The South Shore of Massachusetts is a geographic region stretching south and east from Boston toward Cape Cod along the shores of Massachusetts Bay and Cape Cod Bay. It is subject to varying descriptions including municipalities in eastern Norfolk and Plymouth counties.
Depending on its geographical definition, the South Shore is composed of a mix of suburban towns, mid-sized industrial cities and rural towns. Massachusetts' heaviest concentration of Irish-American residents and descendants from ancestors from Ireland is on the South Shore, and 6 of the United States' 10 most Irish towns are located on the South Shore, which is sometimes referred to locally as the "Irish Riviera."
By its most literal definition, the South Shore includes only cities and towns between Boston and Cape Cod that physically border the Atlantic Ocean, thereby limiting the South Shore to the following:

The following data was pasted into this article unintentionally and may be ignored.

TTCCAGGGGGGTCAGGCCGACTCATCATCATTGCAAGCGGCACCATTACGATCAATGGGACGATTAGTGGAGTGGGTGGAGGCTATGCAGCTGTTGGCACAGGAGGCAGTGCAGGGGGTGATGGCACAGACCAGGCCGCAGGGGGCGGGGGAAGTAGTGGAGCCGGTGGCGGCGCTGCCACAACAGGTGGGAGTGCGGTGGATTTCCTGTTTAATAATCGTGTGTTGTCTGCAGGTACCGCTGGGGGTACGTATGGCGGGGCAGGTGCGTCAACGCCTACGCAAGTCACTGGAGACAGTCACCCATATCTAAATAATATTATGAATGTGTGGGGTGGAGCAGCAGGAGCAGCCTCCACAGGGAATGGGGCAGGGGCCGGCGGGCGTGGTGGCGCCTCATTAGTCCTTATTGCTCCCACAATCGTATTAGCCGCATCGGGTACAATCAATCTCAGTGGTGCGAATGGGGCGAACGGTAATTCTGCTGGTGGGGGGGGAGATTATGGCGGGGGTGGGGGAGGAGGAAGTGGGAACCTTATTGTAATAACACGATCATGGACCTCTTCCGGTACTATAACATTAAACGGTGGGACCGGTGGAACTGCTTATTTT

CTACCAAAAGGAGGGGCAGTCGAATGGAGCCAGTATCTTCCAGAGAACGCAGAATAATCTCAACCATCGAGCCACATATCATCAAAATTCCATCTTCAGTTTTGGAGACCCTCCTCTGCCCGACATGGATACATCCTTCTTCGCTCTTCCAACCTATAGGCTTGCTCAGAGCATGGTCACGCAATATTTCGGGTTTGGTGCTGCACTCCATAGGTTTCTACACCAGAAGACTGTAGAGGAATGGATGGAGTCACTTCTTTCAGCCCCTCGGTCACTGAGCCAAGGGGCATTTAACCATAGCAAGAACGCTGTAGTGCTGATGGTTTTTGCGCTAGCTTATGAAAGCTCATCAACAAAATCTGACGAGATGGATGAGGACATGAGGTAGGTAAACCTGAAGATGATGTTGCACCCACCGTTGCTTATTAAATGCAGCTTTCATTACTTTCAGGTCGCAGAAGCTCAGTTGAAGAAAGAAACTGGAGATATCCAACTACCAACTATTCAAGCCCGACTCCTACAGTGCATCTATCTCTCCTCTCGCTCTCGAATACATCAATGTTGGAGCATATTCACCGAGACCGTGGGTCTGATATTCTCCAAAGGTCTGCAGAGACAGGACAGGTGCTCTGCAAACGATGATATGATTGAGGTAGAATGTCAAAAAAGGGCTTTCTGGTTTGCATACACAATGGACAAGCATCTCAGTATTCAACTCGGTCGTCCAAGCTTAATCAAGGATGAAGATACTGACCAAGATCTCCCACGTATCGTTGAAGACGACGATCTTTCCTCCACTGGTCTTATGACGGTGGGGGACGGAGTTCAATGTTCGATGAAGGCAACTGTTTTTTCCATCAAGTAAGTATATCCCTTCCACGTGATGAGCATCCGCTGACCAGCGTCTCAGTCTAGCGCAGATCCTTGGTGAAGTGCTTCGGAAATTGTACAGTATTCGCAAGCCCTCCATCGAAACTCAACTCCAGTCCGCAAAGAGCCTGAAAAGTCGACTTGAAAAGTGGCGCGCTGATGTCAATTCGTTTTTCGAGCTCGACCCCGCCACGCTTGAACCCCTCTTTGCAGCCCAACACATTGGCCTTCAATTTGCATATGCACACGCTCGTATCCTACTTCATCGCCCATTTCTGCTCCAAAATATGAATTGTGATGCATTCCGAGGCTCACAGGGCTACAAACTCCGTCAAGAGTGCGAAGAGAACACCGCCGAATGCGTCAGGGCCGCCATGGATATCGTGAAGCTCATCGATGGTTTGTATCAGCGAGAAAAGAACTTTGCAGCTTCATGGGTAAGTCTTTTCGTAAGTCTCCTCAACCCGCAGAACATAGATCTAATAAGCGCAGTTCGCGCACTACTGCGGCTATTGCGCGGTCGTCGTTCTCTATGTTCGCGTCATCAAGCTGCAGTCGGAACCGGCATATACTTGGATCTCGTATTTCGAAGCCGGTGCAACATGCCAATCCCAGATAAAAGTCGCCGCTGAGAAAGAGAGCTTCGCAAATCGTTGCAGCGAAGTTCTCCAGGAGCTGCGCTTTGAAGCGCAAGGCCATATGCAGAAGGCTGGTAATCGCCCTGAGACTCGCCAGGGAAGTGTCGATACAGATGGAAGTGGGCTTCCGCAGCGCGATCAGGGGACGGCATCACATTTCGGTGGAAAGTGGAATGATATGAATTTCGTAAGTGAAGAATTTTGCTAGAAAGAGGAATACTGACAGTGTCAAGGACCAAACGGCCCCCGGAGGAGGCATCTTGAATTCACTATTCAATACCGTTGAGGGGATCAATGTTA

The Massachusetts Office of Coastal Zone Management limits its definition of the South Shore to the municipalities between Boston Harbor and Cape Cod, which includes Atlantic coastal and coastal watershed areas "from the three-mile (5 km) limit of the state territorial sea to 100 feet (30 m) beyond the first major land transportation route encountered (a road, highway, rail line, etc.)." This definition eliminates Braintree, Quincy and Weymouth, which border Boston Harbor, but adds the towns of Hanover, Norwell and Pembroke.
In the official sense of the South Shore, however, some of these coastal communities are either members of the Boston-centered Inner Core Committee of the Metropolitan Area Planning Council (MAPC) or not part of the metropolitan area at all, while the South Shore Coalition of the MAPC comprises representatives from 13 coastal and inland communities and includes the following cities and towns:
Institutions of higher learning which serve South Shore communities include: